Viy

  • 1967
  • Movie
  • NR
  • Horror

Set in 19th-century Russia and based on a story by Nikolai Gogol, Viy is often called the first Russian horror film. Though far less intense than Western films of the same period, it contains moments of haunting spookiness. Three seminary students set off together on their spring leave, traipsing across the countryside in hopes of finding someone who will...read more

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Reviewed by Maitland McDonagh
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Set in 19th-century Russia and based on a story by Nikolai Gogol, Viy is often called the first Russian horror film. Though far less intense than Western films of the same period, it contains moments of haunting spookiness. Three seminary students set off together on their spring leave, traipsing across the countryside in hopes of finding someone who will take them in for the night. As it grows darker, their prospects are reduced to one isolated farm, and together they talk their way into the good graces of the crone who owns the place. She separates the young men and directs Khoma Brutus (Leonid Kuravlyov) to sleep in the barn. After she kidnaps him and takes him flying across the countryside, Khoma realizes the woman is a witch. When they return to earth he beats her with a stick until her cries make him pause and he discovers, to his horror, that he's pummelling a beautiful young woman (Natalya Varley). Thoroughly rattled, Khoma hightails it back to the church, where the rector promptly directs him to accompany several waiting men back to the farm owned by their master, a wealthy parishoner. His daughter has been found in a field, brutally beaten, and her dying request is that the student seminarian Khoma read the traditional prayers for her soul's deliverance. Khoma, knowing that the daughter must be the witch, goes under protest. The girl dies before his arrival, and Khoma is informed that for three nights he must sit alone with her corpse in the family's gloomy, padlocked church, praying. On the first night, she rises like a zombie; on the second she flies about in her coffin, and on the third she raises all manner of demons, skeletons and assorted hellspawn to torment Khoma, including the dreaded Viy. Slow and filled with rustic humor, this film's reputation rests on the last third, when Khoma, protected by a magic circle, is threatened by increasingly violent supernatural forces. Natalya Varley is a genuinely uncanny presence, and her stuttering body language sometimes recalls that of Sadako, the vengeful spirit of the Japanese RING films. The Viy itself is a disappointment, a lumbering, silly looking thing that would be right at home in THE NEVERENDING STORY.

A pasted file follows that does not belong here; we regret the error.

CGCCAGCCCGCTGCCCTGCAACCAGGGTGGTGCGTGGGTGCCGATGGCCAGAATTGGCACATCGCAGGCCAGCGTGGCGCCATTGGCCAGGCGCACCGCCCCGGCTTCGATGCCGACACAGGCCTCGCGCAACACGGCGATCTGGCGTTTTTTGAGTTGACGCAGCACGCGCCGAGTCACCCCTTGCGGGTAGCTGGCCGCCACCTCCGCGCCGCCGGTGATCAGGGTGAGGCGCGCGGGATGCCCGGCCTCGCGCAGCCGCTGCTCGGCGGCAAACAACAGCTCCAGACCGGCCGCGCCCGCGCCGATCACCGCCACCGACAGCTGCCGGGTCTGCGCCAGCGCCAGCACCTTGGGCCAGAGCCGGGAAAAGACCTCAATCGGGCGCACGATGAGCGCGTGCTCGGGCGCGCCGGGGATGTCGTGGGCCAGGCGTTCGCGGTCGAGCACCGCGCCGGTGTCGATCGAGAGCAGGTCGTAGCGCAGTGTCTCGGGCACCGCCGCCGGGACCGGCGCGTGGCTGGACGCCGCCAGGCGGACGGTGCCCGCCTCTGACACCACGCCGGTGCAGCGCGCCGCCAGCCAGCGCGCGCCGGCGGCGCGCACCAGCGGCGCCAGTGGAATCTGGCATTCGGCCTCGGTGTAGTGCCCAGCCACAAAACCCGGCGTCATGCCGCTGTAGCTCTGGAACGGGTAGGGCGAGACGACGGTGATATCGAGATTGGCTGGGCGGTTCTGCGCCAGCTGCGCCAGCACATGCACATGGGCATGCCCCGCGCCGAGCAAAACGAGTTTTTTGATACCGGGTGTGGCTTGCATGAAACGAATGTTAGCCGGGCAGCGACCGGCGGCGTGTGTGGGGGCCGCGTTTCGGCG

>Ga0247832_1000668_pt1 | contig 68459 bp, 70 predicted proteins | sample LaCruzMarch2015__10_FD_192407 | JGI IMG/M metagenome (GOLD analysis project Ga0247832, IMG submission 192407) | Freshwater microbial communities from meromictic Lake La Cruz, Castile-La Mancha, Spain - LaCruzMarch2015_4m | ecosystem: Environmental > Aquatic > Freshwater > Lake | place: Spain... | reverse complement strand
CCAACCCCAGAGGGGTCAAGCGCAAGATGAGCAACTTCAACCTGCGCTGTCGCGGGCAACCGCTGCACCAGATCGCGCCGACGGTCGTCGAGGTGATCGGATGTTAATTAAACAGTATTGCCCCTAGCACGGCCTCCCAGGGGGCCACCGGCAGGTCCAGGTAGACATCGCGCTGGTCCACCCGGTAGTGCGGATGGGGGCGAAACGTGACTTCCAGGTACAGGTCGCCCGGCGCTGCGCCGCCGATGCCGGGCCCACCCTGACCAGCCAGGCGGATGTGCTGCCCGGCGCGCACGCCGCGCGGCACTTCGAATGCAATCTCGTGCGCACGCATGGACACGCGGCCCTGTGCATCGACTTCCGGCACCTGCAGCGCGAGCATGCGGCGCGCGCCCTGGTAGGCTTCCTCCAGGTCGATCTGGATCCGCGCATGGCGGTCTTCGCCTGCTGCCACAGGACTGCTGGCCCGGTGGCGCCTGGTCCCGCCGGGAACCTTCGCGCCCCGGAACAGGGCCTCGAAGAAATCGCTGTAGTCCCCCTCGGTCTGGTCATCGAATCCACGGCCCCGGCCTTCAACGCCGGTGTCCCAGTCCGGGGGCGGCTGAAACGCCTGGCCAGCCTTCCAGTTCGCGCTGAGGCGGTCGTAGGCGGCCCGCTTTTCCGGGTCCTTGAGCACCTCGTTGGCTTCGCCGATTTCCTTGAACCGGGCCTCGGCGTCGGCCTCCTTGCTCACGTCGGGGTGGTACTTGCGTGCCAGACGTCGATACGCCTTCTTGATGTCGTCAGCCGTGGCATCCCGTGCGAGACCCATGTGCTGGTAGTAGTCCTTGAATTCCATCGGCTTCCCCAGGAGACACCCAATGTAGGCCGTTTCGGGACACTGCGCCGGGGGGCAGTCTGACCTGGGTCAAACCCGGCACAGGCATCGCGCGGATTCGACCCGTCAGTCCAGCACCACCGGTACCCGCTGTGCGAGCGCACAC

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  • Rating: NR
  • Review: Set in 19th-century Russia and based on a story by Nikolai Gogol, Viy is often called the first Russian horror film. Though far less intense than Western films of the same period, it contains moments of haunting spookiness. Three seminary students set off… (more)

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